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Sexual Harassment and the Role of Human Resource Administration

Emerson Reid
Vencie B. Allida


Sexual harassment has gained a lot of attention in recent times. Research has indicated that both men and women are victims of sexual harassment and that gender is not a predictor of sexual harassment. One research has suggested that men were harassed twice as much as women, but women were harassed more frequently. The findings in this paper indicate that sexual harassment impact victims in many ways including psychologically and economically. Sexual harassment also impacts productivity and the economy due to low morale, productivity, absenteeism and presenteeism. Since human resource is the most important resource, sexual harassment is a human resource administrator function. Therefore, sexual harassment is gender neutral as both men and women are victims but women are harassed more frequently and pay a higher price physically, mentally and economically. It is therefore recommended that HRA can take steps to create a safe environment for workers where it clearly communicates acceptable behavior and educate the workforce about acceptable behaviors and investigate to eliminate harassment in the workplace.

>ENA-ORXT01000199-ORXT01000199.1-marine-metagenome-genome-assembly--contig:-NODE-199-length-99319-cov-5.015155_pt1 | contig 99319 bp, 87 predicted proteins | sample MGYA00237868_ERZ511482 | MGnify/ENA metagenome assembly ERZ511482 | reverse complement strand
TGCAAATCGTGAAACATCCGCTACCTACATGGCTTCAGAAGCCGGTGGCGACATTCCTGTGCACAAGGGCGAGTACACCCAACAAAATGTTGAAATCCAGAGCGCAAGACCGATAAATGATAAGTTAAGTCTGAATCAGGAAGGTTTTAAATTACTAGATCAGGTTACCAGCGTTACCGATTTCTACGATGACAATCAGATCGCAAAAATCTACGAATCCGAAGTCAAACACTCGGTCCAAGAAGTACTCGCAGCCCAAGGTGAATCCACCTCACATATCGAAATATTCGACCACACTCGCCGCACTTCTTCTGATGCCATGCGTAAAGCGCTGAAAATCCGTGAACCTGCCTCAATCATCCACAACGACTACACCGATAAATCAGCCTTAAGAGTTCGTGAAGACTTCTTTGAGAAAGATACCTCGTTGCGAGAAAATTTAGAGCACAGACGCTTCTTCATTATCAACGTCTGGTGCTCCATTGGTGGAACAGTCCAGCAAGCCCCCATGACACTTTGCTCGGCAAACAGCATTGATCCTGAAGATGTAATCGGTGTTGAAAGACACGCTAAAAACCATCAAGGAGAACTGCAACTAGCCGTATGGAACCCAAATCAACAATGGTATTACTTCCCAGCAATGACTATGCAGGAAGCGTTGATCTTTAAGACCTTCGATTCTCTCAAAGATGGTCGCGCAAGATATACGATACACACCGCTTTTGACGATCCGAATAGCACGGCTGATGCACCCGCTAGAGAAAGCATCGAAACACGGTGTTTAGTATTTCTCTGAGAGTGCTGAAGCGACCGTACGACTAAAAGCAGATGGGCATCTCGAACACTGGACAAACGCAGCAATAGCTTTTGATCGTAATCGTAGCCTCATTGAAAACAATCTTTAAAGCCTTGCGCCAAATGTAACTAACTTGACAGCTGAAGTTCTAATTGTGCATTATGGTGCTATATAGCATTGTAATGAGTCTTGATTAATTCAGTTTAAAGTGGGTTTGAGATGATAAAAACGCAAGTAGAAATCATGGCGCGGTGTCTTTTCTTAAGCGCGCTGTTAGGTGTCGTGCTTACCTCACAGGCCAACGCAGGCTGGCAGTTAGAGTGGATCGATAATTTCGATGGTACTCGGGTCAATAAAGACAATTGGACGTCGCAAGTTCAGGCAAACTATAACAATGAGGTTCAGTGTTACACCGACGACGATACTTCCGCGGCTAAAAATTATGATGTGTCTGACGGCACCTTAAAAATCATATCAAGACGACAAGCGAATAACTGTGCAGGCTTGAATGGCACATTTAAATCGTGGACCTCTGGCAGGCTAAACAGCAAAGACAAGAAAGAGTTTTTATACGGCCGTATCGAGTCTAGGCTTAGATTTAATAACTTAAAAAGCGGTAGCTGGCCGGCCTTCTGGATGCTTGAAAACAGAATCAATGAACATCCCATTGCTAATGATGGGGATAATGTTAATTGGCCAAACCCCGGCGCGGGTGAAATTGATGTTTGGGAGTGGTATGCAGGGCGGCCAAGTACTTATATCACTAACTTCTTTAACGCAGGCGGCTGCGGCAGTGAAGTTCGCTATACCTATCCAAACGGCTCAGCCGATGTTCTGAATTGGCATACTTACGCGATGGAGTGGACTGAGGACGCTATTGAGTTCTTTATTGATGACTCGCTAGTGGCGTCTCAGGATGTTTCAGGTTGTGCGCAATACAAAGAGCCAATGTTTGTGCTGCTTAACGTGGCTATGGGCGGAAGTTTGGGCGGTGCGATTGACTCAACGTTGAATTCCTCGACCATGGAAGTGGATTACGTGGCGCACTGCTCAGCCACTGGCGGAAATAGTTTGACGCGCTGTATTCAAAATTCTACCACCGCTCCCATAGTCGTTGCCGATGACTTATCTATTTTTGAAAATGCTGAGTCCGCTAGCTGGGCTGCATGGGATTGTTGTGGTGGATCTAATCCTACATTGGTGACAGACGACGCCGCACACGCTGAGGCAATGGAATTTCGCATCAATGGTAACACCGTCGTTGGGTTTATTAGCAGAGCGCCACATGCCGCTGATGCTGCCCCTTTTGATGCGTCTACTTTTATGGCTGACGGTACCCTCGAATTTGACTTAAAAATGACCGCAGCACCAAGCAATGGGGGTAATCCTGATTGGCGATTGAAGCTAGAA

Journal Identifiers

eISSN: 2714-2132
print ISSN: 2714-2183